Computer system strategy

by Admin
Updated: August 9, 2018

A simple primer for personal and business computer system strategy (hardware and software)

Computers are supposed to make our lives better. Nowadays, all computers are extremely powerful. They don’t (and never have) “run slow.” We should be able to use them to get more done, faster and to a higher standard.

This is an ultra-simple primer for computer system strategy as it applies to personal as well as business situations. It is intended to spark questions so please leave a comment.

Specific solutions, walkthroughs, tips & tricks etc. may be provided on separate dedicated pages.

Simplicity

A usage audit plus critical path analysis should reveal how simple your data management can really be.

Data in the form of plain text files is most easily transferred to & used on any operating system you choose.

Even this isn’t without problems: Windows operating systems suffer from a variety of encoding requirements that Unix-like operating system (Mac, Linux) don’t use. The most obvious example is that applications such as Notepad determine an end of line by a carriage return character followed by a newline character whereas the other operating systems use only a newline. This means multi-line text files created on other platforms can appear as if they are all on a single line unless you make allowances (e.g. use Notepad++).

Trying to use only text files is too restrictive for most purposes. Images, pdf and open document format files are highly portable. The key is to not get tied to a closed proprietary format.

Businesses can insulate themselves from most issues relating to data portability by taking a web-based (intranet/VPN) approach to information sharing.

Security

A security audit should reveal weaknesses in your data management systems (how you use your computers).

Valuable/private information should be encrypted and not stored where unauthorized personnel (e.g. data thieves) can get to it (e.g. public cloud).

Encryption is especially important for portable devices. For example, if your laptop is stolen, the thieves will need to decrypt the container before they can get to your data. This should give you time to make the necessary changes to protect yourself (change your passwords, freeze your credit file etc.)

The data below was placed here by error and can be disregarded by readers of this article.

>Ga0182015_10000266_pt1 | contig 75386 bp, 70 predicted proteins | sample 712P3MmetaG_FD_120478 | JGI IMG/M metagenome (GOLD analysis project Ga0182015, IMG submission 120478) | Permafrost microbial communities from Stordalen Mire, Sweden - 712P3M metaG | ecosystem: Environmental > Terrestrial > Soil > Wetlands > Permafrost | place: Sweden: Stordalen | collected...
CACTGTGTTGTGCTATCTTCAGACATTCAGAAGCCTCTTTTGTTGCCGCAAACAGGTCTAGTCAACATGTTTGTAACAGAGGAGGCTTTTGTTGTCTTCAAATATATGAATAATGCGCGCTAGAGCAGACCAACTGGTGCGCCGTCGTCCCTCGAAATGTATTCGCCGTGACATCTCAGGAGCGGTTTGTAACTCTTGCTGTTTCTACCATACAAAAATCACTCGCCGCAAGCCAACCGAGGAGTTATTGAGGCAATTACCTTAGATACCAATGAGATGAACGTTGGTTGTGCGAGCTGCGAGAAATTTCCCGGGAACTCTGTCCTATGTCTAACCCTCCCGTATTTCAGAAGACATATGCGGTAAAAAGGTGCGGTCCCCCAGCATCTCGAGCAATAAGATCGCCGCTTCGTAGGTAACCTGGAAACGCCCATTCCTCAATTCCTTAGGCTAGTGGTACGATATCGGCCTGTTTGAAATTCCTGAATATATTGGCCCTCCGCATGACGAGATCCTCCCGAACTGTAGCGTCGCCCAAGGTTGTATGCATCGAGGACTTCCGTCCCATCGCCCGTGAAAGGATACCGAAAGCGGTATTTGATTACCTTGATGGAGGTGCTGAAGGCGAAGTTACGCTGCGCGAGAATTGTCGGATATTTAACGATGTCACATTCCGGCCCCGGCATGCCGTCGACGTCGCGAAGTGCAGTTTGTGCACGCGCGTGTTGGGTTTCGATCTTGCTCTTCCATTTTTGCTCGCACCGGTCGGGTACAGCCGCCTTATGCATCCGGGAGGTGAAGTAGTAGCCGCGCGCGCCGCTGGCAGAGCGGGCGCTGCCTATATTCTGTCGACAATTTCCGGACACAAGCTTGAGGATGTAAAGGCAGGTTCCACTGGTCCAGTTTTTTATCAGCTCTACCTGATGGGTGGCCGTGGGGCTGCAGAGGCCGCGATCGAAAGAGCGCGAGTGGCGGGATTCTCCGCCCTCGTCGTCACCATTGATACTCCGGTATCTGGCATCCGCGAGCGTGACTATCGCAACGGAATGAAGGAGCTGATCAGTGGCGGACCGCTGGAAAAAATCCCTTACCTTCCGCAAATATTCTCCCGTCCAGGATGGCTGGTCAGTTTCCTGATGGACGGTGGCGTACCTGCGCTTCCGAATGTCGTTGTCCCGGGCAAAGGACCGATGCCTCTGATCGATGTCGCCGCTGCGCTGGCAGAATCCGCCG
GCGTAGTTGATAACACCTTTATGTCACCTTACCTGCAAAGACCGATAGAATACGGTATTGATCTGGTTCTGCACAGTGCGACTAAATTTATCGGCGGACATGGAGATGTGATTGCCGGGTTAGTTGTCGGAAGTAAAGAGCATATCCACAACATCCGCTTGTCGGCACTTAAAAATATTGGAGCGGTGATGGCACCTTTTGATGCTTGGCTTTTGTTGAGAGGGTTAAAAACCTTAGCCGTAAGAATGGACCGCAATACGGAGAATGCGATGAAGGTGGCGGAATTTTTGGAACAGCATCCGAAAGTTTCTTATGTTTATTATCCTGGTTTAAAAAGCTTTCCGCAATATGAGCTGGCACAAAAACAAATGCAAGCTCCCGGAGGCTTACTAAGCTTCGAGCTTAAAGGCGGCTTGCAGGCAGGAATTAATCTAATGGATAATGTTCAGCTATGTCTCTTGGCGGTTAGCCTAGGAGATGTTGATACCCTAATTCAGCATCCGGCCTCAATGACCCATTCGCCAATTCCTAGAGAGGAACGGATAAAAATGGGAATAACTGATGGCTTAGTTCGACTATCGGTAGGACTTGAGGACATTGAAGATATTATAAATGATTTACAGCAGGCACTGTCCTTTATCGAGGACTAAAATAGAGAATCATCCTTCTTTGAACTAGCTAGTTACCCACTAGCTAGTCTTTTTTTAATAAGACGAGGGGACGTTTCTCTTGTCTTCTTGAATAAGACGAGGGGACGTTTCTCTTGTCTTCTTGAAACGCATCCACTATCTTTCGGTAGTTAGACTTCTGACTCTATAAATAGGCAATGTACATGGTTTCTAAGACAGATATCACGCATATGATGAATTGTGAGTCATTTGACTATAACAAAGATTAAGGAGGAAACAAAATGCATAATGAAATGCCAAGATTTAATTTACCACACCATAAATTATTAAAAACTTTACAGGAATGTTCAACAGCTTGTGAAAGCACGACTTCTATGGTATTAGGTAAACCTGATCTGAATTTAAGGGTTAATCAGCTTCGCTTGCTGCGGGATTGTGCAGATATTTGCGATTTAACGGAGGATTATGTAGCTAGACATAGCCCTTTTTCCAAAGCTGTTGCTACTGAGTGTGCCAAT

Encryption can also help keep your data safe from ransomware attacks which usually only encrypt files with certain extensions.

Businesses need to be serious about system security. Networks of vulnerable Windows machines has never been good enough.

To a greater or lesser extent, businesses and individuals alike should monitor their network traffic.

Backups

To save is divine, provided you can restore!

Keeping backups all in one place is risky.

Losing track of backups or exposing them to unauthorized personnel is dangerous.

Switch to a better operating system

Most new preassembled hardware (computers, phones) comes preinstalled with either Windows or Apple software. Much of this software has features that are expected and trying to enforce a policy for mobile devices is rarely practicable.

Businesses, however, can dramatically improve security and save huge amounts of money if they use Linux - workstations as well as servers.

Linux is robust, fast on relatively low spec hardware and easy to manage centrally. You can get new life out of old workstations and not have to worry about things like Windows licenses.

Linux runs modern graphical standards-compliant web browsers. It also has incredible backwards compatibility - things that worked more than 15 years ago still work.

To get started with Linux, I recommend finding an old computer and installing a free distribution (distro) with good hardware support and a helpful user community, such as Mint.

More info

Run multiple operating systems on one computer using VirtualBox

“Operating Systems (OS) for Business” at itcentralstation.com

“... centos destop in daily work?” at centos.org

Internal links

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